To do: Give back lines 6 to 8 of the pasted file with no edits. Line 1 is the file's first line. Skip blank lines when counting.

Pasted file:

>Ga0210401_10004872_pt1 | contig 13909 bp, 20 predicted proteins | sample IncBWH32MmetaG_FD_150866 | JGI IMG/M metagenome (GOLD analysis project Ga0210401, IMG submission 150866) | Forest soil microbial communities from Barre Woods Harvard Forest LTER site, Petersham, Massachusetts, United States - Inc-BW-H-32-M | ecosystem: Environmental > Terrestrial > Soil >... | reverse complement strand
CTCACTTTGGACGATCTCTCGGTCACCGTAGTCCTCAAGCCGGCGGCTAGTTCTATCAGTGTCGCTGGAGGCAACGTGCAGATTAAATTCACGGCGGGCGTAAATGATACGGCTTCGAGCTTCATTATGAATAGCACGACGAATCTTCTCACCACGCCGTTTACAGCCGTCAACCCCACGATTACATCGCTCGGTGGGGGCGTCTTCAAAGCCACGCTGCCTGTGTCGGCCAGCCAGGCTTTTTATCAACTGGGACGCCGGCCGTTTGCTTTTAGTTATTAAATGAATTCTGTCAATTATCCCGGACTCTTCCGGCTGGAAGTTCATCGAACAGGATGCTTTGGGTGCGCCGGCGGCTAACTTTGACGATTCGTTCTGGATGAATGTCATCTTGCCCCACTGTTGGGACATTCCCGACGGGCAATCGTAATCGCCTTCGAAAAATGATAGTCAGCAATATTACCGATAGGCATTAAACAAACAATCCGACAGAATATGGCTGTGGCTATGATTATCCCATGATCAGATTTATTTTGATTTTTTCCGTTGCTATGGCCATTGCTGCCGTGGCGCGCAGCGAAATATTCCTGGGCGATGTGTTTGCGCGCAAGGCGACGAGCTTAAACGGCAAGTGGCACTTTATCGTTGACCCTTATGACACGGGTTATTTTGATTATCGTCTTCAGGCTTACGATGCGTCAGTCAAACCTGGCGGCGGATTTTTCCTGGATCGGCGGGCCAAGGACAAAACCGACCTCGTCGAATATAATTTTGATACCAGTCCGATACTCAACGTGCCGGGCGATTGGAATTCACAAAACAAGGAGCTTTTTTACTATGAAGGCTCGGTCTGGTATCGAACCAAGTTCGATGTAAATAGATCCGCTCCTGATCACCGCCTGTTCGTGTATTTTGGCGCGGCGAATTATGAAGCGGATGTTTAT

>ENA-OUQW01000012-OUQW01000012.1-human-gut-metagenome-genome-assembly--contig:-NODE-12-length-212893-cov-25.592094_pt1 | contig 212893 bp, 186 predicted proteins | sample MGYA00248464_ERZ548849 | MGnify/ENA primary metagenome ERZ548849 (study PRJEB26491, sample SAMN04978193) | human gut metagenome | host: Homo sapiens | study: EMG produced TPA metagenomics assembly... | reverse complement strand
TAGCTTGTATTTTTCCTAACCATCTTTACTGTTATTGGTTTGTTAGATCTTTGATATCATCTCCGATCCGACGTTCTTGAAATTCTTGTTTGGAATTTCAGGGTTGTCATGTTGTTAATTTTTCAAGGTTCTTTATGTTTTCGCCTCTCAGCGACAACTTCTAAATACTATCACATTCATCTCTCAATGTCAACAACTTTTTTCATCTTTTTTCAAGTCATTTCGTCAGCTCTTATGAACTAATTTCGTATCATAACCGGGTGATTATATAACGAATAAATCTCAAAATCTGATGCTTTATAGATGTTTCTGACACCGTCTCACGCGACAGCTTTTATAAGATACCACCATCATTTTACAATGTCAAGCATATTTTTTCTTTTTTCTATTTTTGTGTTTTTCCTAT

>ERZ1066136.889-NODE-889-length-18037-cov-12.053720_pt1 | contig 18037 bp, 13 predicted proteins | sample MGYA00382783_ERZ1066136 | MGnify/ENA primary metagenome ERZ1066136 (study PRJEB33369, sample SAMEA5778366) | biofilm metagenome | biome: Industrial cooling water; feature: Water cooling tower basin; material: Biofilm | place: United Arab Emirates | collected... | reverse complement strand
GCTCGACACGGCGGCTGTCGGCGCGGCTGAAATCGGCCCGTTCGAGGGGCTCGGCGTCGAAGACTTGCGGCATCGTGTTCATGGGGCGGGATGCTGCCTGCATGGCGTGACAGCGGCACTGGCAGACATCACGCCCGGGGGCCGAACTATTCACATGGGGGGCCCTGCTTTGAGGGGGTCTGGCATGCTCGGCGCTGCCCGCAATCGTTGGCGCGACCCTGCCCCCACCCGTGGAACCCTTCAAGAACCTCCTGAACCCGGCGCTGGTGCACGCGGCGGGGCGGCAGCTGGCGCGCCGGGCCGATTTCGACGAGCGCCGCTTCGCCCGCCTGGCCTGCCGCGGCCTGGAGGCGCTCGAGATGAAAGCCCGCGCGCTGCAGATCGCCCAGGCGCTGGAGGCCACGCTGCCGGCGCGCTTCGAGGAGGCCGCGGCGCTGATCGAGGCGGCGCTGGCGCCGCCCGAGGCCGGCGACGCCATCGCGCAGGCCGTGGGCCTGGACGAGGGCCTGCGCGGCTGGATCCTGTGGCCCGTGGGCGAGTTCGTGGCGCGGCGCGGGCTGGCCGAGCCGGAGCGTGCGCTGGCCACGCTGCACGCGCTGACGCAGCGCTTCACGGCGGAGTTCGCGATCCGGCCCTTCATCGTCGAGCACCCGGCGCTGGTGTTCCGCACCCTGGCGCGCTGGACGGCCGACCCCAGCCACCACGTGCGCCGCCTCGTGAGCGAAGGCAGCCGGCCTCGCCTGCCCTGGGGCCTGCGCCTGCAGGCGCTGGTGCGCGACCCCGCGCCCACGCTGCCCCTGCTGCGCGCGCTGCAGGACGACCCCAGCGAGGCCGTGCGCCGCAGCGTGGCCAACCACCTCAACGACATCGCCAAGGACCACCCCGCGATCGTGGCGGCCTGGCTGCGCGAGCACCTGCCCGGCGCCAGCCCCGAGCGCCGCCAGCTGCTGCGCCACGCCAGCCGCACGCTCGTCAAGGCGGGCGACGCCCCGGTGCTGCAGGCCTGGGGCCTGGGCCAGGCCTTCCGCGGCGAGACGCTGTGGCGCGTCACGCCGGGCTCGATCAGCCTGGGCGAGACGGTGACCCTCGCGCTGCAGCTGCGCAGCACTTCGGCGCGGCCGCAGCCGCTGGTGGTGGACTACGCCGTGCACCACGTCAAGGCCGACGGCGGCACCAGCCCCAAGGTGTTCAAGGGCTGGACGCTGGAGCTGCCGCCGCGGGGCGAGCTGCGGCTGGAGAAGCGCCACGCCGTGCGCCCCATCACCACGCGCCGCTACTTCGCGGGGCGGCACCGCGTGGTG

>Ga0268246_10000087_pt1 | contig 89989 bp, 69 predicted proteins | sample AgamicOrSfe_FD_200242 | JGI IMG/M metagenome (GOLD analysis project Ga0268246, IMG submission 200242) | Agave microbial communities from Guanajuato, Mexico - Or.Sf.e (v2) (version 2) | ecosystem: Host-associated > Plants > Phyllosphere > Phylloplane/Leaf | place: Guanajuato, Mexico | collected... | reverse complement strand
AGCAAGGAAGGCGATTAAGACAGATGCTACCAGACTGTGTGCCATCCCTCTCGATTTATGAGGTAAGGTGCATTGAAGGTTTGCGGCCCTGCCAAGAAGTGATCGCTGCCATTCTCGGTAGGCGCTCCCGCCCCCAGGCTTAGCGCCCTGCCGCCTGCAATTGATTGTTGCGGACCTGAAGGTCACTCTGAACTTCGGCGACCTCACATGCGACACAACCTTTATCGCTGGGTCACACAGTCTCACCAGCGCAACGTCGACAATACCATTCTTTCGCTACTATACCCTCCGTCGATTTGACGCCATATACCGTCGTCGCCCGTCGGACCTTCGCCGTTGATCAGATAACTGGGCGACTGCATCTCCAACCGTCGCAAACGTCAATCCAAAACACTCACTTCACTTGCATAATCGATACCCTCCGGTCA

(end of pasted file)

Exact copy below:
GCTCGACACGGCGGCTGTCGGCGCGGCTGAAATCGGCCCGTTCGAGGGGCTCGGCGTCGAAGACTTGCGGCATCGTGTTCATGGGGCGGGATGCTGCCTGCATGGCGTGACAGCGGCACTGGCAGACATCACGCCCGGGGGCCGAACTATTCACATGGGGGGCCCTGCTTTGAGGGGGTCTGGCATGCTCGGCGCTGCCCGCAATCGTTGGCGCGACCCTGCCCCCACCCGTGGAACCCTTCAAGAACCTCCTGAACCCGGCGCTGGTGCACGCGGCGGGGCGGCAGCTGGCGCGCCGGGCCGATTTCGACGAGCGCCGCTTCGCCCGCCTGGCCTGCCGCGGCCTGGAGGCGCTCGAGATGAAAGCCCGCGCGCTGCAGATCGCCCAGGCGCTGGAGGCCACGCTGCCGGCGCGCTTCGAGGAGGCCGCGGCGCTGATCGAGGCGGCGCTGGCGCCGCCCGAGGCCGGCGACGCCATCGCGCAGGCCGTGGGCCTGGACGAGGGCCTGCGCGGCTGGATCCTGTGGCCCGTGGGCGAGTTCGTGGCGCGGCGCGGGCTGGCCGAGCCGGAGCGTGCGCTGGCCACGCTGCACGCGCTGACGCAGCGCTTCACGGCGGAGTTCGCGATCCGGCCCTTCATCGTCGAGCACCCGGCGCTGGTGTTCCGCACCCTGGCGCGCTGGACGGCCGACCCCAGCCACCACGTGCGCCGCCTCGTGAGCGAAGGCAGCCGGCCTCGCCTGCCCTGGGGCCTGCGCCTGCAGGCGCTGGTGCGCGACCCCGCGCCCACGCTGCCCCTGCTGCGCGCGCTGCAGGACGACCCCAGCGAGGCCGTGCGCCGCAGCGTGGCCAACCACCTCAACGACATCGCCAAGGACCACCCCGCGATCGTGGCGGCCTGGCTGCGCGAGCACCTGCCCGGCGCCAGCCCCGAGCGCCGCCAGCTGCTGCGCCACGCCAGCCGCACGCTCGTCAAGGCGGGCGACGCCCCGGTGCTGCAGGCCTGGGGCCTGGGCCAGGCCTTCCGCGGCGAGACGCTGTGGCGCGTCACGCCGGGCTCGATCAGCCTGGGCGAGACGGTGACCCTCGCGCTGCAGCTGCGCAGCACTTCGGCGCGGCCGCAGCCGCTGGTGGTGGACTACGCCGTGCACCACGTCAAGGCCGACGGCGGCACCAGCCCCAAGGTGTTCAAGGGCTGGACGCTGGAGCTGCCGCCGCGGGGCGAGCTGCGGCTGGAGAAGCGCCACGCCGTGCGCCCCATCACCACGCGCCGCTACTTCGCGGGGCGGCACCGCGTGGTG

>Ga0268246_10000087_pt1 | contig 89989 bp, 69 predicted proteins | sample AgamicOrSfe_FD_200242 | JGI IMG/M metagenome (GOLD analysis project Ga0268246, IMG submission 200242) | Agave microbial communities from Guanajuato, Mexico - Or.Sf.e (v2) (version 2) | ecosystem: Host-associated > Plants > Phyllosphere > Phylloplane/Leaf | place: Guanajuato, Mexico | collected... | reverse complement strand
AGCAAGGAAGGCGATTAAGACAGATGCTACCAGACTGTGTGCCATCCCTCTCGATTTATGAGGTAAGGTGCATTGAAGGTTTGCGGCCCTGCCAAGAAGTGATCGCTGCCATTCTCGGTAGGCGCTCCCGCCCCCAGGCTTAGCGCCCTGCCGCCTGCAATTGATTGTTGCGGACCTGAAGGTCACTCTGAACTTCGGCGACCTCACATGCGACACAACCTTTATCGCTGGGTCACACAGTCTCACCAGCGCAACGTCGACAATACCATTCTTTCGCTACTATACCCTCCGTCGATTTGACGCCATATACCGTCGTCGCCCGTCGGACCTTCGCCGTTGATCAGATAACTGGGCGACTGCATCTCCAACCGTCGCAAACGTCAATCCAAAACACTCACTTCACTTGCATAATCGATACCCTCCGGTCA